Gone are the days of outdated facilities for the Crimson Tide. The new Sewell-Thomas Stadium now features a state-of-the-art indoor practice facility down the third base line, a full concourse level with a team store and an Alabama Baseball Hall of Fame, outfield bullpens, a new scoreboard, a 2,000 square foot outfield playground and family area, 500 club seats, a spacious new press box, 12 luxury suites, an MLB scouting area behind home plate, and a larger parking lot for enhanced tailgating. Alabama essentially built a new stadium without entirely tearing down the old one. There are no more bleacher seats as the seating area solely consists of 4,500 chair back seats. There’s also room for a few thousand general admission fans in the grass berm areas in right and left field as well as the right field terrace area.

The New .525 Club, Named After David Magadan's Batting Average in 1983, The Highest All-Time in the SEC. (Courtesy of Crimson Tide Athletics)

The New .525 Club, Named After David Magadan’s Batting Average in 1983, the Highest in SEC History (Courtesy of Crimson Tide Athletics)

The University allowed an open tour of the stadium on January 23. Below is a summary of my tour.

  • All of the foul territory is FieldTurf while all of fair territory is clay and natural grass. They did a nice job blending the two (this is the same layout as it was pre-renovation, but the old turf looked more like a carpet).
  • Traditionalist baseball fans will not like the 20-25 foot tall netting that encompasses the chair back seating area (even past the dugouts), but there is little risk for fans being injured by foul balls.
  • The new chair back seats are very nice and seats behind home plate are padded. Major League quality.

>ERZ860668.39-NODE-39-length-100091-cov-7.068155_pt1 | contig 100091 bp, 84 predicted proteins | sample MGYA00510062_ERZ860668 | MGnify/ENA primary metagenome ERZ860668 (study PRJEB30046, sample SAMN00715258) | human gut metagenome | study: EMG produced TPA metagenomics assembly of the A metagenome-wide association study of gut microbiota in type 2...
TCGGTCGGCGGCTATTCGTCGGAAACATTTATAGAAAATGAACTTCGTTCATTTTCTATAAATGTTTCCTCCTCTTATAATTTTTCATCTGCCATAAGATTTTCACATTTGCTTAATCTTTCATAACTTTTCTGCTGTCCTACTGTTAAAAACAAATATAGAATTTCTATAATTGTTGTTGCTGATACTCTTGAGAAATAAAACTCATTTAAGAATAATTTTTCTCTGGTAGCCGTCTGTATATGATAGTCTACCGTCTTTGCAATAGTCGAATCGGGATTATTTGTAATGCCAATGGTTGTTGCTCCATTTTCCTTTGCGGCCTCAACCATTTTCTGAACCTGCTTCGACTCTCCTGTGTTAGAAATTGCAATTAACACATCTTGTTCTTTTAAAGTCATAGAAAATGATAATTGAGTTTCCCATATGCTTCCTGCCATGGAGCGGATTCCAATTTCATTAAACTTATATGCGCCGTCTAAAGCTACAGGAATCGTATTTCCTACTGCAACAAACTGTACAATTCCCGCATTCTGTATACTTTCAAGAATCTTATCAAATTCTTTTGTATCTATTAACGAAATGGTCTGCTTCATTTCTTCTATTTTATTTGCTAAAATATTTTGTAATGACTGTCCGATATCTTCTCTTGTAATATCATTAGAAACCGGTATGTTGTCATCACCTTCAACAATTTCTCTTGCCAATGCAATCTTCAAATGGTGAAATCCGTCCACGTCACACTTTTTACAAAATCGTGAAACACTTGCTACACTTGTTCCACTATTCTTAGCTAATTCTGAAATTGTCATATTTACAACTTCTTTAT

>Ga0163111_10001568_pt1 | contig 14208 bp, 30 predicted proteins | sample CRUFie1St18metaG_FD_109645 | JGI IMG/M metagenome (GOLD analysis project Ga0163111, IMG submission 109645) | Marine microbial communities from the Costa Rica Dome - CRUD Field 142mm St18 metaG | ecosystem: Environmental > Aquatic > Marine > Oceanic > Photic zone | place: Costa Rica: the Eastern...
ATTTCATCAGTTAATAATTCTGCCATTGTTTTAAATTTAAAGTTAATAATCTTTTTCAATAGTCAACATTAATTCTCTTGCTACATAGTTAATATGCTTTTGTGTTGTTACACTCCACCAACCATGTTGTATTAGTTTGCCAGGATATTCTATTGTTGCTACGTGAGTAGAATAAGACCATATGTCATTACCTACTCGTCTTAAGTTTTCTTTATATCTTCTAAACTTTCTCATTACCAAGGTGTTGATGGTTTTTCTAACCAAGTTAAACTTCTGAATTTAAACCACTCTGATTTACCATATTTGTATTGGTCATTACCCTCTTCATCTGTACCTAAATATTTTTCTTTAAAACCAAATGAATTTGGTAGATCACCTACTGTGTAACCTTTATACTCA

• The sight lines for fans sitting by home plate are fixed. You can see clearly down both foul lines.
  • The concourse area is fantastic and there are now several gates for easy entry to the stadium. There is even a new ticket booth near center field for fans entering from the outfield parking lot after tailgating.
  • Alabama’s dugout will now be down the third base line because that is where the indoor practice facility is located. Both dugouts look like they were completely redone.
  • The brick and marble outside of the stadium matches the campus architecture. It looks like a high-level minor league stadium from the outside and the inside does not disappoint.

Sewell-Thomas Stadium is now a destination for fans across the SEC and should receive rave reviews. While you’re there, stop by the right field terrace, where the self-named ‘Right Field Ragers’ student section resides (the only section of an athletic facility where alcohol is allowed). As you can imagine, students come in droves and offer a nice home field advantage near the opponent’s right fielder and bullpen.

Alabama opens the 2016 season and their new stadium on February 19 at 6:30 PM CST against Maryland, a worthy foe for a new stadium. Last year, the Terrapins advanced to the Super Regional Final against eventual champion Virginia. Their ace, All-American Mike Shawaryn, is a must watch talent who ranks #34 on MLB.com’s 2016 Prospect Watch List.

The opening weekend series continues on February 20 and 21 at 3:30 PM and 12 PM. All games will air on SECN+, which is available on the Watch ESPN app and online.

Alabama Twitter Accounts to Follow: @AlabamaBSB, @BamaRightField, @MitchGaspard, @dkindred13, @alagrandslammer

About The Author

Sam Bellestri

Sam is a lifelong Detroit sports fan and is a senior at the University of Alabama. He primarily covers college baseball and the Detroit Tigers. Follow him on Twitter @sbellestri.

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2 Responses

  1. BoyHowdy

    Excellent write-up. I’m glad I read this. But I’m embarrassed to say that during my entire four years at ‘Bama (back in the Dave Magadan days), I never attended a ‘Bama baseball game. That’s pathetic! Maybe someday I’ll make a trip to T-town just to see a Tide baseball game.

    Reply
    • Sam Bellestri
      Sam Bellestri

      Appreciate the feedback. They’re definitely a good time and can only get better with the new stadium!

      Reply